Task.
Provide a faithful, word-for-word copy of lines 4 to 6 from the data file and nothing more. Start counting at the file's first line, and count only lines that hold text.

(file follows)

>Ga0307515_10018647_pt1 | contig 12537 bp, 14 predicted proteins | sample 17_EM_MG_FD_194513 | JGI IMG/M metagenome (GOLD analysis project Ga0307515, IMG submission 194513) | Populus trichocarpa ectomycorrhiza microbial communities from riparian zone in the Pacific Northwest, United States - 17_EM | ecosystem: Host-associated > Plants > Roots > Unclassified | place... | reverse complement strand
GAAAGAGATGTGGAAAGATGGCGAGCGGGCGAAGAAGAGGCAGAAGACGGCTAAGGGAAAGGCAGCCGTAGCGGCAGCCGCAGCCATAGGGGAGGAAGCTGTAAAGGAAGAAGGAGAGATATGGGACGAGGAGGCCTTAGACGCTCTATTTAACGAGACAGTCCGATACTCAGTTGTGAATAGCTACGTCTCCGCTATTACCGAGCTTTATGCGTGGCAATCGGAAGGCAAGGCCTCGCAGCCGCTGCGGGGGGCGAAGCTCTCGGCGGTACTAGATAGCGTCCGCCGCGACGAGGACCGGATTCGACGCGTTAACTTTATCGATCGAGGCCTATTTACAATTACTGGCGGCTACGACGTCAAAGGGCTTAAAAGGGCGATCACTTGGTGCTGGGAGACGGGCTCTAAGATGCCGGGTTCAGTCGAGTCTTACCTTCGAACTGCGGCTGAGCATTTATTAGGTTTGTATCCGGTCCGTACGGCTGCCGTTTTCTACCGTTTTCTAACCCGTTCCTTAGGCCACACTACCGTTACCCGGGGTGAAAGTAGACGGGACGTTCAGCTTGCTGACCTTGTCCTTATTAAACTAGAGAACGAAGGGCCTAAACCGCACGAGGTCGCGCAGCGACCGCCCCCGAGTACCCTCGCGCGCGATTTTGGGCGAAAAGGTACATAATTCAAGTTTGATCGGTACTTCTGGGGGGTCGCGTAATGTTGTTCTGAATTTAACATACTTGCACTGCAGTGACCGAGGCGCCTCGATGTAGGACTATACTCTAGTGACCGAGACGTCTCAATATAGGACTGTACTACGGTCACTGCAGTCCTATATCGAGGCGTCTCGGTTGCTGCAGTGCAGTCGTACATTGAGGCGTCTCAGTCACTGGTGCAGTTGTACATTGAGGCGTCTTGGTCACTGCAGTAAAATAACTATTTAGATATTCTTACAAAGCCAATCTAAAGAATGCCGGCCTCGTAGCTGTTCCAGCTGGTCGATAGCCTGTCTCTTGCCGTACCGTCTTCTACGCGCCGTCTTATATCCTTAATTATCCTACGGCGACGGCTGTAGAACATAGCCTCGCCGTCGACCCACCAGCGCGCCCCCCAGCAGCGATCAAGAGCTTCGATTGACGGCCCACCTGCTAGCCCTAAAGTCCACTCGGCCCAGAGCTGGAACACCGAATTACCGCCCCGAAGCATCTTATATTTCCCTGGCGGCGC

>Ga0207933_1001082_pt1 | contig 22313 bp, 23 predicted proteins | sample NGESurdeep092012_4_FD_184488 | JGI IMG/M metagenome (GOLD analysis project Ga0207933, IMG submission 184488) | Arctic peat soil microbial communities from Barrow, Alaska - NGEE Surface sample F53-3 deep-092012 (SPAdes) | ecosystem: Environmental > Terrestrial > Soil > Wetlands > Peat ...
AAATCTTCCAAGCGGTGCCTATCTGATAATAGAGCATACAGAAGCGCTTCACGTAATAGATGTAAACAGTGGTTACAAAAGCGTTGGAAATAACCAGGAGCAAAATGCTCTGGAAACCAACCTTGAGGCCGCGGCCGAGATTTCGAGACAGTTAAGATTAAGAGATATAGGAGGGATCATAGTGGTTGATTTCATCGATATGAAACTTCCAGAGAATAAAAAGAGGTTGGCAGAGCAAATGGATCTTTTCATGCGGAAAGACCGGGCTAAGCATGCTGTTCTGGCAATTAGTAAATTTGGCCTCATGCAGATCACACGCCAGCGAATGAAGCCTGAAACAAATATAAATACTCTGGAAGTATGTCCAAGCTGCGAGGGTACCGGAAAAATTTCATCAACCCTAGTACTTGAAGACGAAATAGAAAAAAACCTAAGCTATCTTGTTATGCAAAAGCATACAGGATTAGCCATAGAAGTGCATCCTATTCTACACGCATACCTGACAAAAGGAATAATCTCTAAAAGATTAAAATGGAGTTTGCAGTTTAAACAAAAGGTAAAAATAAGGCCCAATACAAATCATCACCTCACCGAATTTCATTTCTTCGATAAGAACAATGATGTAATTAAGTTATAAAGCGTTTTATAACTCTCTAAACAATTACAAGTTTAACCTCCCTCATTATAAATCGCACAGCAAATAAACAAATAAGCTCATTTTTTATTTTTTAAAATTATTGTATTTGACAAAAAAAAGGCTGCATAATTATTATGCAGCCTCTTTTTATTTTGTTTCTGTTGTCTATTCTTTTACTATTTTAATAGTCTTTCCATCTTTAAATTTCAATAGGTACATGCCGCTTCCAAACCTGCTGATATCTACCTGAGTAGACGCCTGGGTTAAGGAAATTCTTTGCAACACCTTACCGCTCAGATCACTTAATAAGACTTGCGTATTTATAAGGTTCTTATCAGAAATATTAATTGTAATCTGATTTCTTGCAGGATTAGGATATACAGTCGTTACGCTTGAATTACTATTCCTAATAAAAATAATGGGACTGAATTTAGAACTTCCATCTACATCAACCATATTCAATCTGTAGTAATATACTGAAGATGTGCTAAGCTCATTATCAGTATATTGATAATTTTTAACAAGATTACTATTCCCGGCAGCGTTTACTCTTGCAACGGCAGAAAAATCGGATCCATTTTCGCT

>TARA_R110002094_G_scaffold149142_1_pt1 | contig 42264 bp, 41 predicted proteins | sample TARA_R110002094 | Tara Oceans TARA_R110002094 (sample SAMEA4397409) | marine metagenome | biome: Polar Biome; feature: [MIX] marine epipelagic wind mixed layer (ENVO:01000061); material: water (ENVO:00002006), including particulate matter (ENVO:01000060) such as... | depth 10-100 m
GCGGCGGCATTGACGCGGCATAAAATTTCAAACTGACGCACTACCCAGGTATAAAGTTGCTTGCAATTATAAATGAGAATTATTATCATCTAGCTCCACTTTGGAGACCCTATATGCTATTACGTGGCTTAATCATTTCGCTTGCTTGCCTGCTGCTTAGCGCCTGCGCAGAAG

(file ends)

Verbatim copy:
AAATCTTCCAAGCGGTGCCTATCTGATAATAGAGCATACAGAAGCGCTTCACGTAATAGATGTAAACAGTGGTTACAAAAGCGTTGGAAATAACCAGGAGCAAAATGCTCTGGAAACCAACCTTGAGGCCGCGGCCGAGATTTCGAGACAGTTAAGATTAAGAGATATAGGAGGGATCATAGTGGTTGATTTCATCGATATGAAACTTCCAGAGAATAAAAAGAGGTTGGCAGAGCAAATGGATCTTTTCATGCGGAAAGACCGGGCTAAGCATGCTGTTCTGGCAATTAGTAAATTTGGCCTCATGCAGATCACACGCCAGCGAATGAAGCCTGAAACAAATATAAATACTCTGGAAGTATGTCCAAGCTGCGAGGGTACCGGAAAAATTTCATCAACCCTAGTACTTGAAGACGAAATAGAAAAAAACCTAAGCTATCTTGTTATGCAAAAGCATACAGGATTAGCCATAGAAGTGCATCCTATTCTACACGCATACCTGACAAAAGGAATAATCTCTAAAAGATTAAAATGGAGTTTGCAGTTTAAACAAAAGGTAAAAATAAGGCCCAATACAAATCATCACCTCACCGAATTTCATTTCTTCGATAAGAACAATGATGTAATTAAGTTATAAAGCGTTTTATAACTCTCTAAACAATTACAAGTTTAACCTCCCTCATTATAAATCGCACAGCAAATAAACAAATAAGCTCATTTTTTATTTTTTAAAATTATTGTATTTGACAAAAAAAAGGCTGCATAATTATTATGCAGCCTCTTTTTATTTTGTTTCTGTTGTCTATTCTTTTACTATTTTAATAGTCTTTCCATCTTTAAATTTCAATAGGTACATGCCGCTTCCAAACCTGCTGATATCTACCTGAGTAGACGCCTGGGTTAAGGAAATTCTTTGCAACACCTTACCGCTCAGATCACTTAATAAGACTTGCGTATTTATAAGGTTCTTATCAGAAATATTAATTGTAATCTGATTTCTTGCAGGATTAGGATATACAGTCGTTACGCTTGAATTACTATTCCTAATAAAAATAATGGGACTGAATTTAGAACTTCCATCTACATCAACCATATTCAATCTGTAGTAATATACTGAAGATGTGCTAAGCTCATTATCAGTATATTGATAATTTTTAACAAGATTACTATTCCCGGCAGCGTTTACTCTTGCAACGGCAGAAAAATCGGATCCATTTTCGCT

>TARA_R110002094_G_scaffold149142_1_pt1 | contig 42264 bp, 41 predicted proteins | sample TARA_R110002094 | Tara Oceans TARA_R110002094 (sample SAMEA4397409) | marine metagenome | biome: Polar Biome; feature: [MIX] marine epipelagic wind mixed layer (ENVO:01000061); material: water (ENVO:00002006), including particulate matter (ENVO:01000060) such as... | depth 10-100 m
GCGGCGGCATTGACGCGGCATAAAATTTCAAACTGACGCACTACCCAGGTATAAAGTTGCTTGCAATTATAAATGAGAATTATTATCATCTAGCTCCACTTTGGAGACCCTATATGCTATTACGTGGCTTAATCATTTCGCTTGCTTGCCTGCTGCTTAGCGCCTGCGCAGAAG